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Using GreenPak Programmable Logic

In my last post I mentioned that the breakout boards I had designed for the the tiny GreenPak chips had arrived, turns out it was just in time as I discovered a need for them very quickly.

A friend of mine needed a simple solution that would allow him to detect button presses through the microphone input of a mobile phone - the quick and dirty solution of simply putting a button and a resistor between ground and the microphone input worked in most cases but for some inputs there wasn't enough noise to generate a measurable change in audio level.

I proposed using a small tone generator that would be triggered by the button, this would be more reliable and generate a consistant signal regardless of the input, as long as the button pulled the input to ground you would get exactly the same signal on the phone regardless of the electrical characteristics of the button.

Button Press Trace

There are a number of different ways you could do this - a discrete BJT based oscillator, a 555 timer or a small CPU like an ATtiny85 or a PIC. Then I remembered I had the GreenPak devices sitting on my desk and decided I could use them instead.

Development Tools

The GreenPak Designer software is very easy to work with and they provide a decent number of well described examples on their site.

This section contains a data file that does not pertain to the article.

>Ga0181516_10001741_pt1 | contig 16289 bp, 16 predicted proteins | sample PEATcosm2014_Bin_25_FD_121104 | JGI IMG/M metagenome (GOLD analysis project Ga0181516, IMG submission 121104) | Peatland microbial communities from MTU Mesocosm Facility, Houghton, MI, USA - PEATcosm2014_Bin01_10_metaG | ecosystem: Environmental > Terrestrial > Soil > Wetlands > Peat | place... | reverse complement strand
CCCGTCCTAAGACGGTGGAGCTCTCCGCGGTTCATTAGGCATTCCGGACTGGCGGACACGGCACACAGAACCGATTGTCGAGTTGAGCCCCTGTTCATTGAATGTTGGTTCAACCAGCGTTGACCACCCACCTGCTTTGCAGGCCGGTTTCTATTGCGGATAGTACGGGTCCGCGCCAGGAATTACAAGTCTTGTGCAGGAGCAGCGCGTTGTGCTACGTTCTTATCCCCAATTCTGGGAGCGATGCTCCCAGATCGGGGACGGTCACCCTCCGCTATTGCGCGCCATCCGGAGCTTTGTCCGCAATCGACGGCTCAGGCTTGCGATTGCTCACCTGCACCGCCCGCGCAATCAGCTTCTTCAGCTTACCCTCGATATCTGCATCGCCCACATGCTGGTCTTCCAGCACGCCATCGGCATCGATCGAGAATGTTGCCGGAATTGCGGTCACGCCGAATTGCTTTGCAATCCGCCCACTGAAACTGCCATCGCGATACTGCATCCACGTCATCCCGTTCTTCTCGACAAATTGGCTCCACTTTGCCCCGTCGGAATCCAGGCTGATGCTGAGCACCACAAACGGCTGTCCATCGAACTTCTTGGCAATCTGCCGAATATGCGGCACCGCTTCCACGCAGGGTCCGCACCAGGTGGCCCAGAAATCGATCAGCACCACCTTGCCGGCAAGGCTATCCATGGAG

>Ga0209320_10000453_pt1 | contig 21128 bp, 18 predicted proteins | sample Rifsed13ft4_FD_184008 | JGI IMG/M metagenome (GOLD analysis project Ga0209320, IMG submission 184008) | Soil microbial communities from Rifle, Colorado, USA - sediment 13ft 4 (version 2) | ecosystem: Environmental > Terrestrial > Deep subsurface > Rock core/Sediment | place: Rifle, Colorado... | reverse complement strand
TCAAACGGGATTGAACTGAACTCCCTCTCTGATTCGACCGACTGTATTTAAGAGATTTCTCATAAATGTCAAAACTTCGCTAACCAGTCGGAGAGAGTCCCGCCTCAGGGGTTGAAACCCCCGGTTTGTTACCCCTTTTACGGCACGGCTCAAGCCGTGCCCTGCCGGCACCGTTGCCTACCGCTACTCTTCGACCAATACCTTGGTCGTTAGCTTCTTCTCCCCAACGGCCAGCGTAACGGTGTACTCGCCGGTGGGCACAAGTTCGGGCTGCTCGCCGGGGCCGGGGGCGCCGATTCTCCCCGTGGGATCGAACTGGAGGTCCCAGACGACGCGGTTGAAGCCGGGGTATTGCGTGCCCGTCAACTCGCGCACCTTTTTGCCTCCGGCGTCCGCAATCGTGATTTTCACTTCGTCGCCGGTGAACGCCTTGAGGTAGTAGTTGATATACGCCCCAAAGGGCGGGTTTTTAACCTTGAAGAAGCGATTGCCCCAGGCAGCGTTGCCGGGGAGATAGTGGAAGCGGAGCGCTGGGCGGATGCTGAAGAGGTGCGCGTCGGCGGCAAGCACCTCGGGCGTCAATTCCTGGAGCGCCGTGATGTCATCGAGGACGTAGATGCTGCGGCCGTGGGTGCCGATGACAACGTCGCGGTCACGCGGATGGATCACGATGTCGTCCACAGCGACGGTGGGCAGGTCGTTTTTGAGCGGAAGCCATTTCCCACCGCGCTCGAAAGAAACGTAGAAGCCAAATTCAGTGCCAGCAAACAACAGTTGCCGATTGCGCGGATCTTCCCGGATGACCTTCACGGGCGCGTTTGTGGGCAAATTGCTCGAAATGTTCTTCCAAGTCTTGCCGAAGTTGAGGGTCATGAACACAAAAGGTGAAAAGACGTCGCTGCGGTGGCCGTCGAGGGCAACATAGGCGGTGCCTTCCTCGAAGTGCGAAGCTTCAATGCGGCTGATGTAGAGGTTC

GreenPak Designer

You will also need a development board, Silego provide a universal board that works with most of their range (GreenPak 2 through to GreenPak 5) for around $US 60. The kit comes with STQFN-12 and STQFN-20 adapters so you can work with both sizes of chip. The variation of board you order (GreenPak 3 Development Kit for example) determines what range of sample chips come with it, you can always add additional chips to your order though.

Development Board

The development board is very nicely laid out - the STQFN adapter sits in the middle, there is a pin header at one end to attach to the GPIO pins of the chip under test as well as a series of well spaced test points around the edge of the board. A nice touch is the two sets of 6 ground pins on each edge of the board, this avoids the common problem of trying to attach multiple wires to a single ground pin.

Development Board in Use

In reality your board will look more like this when in use. In this case I have a cheap logic analyser and a scope hooked up to measure the inputs and outputs so I can test the circuit. Not shown in this image is a small breadboard holding the additional discrete components needed to complete the circuit. The set up can get a bit messy but it's a lot easier to work with than other development boards I have used.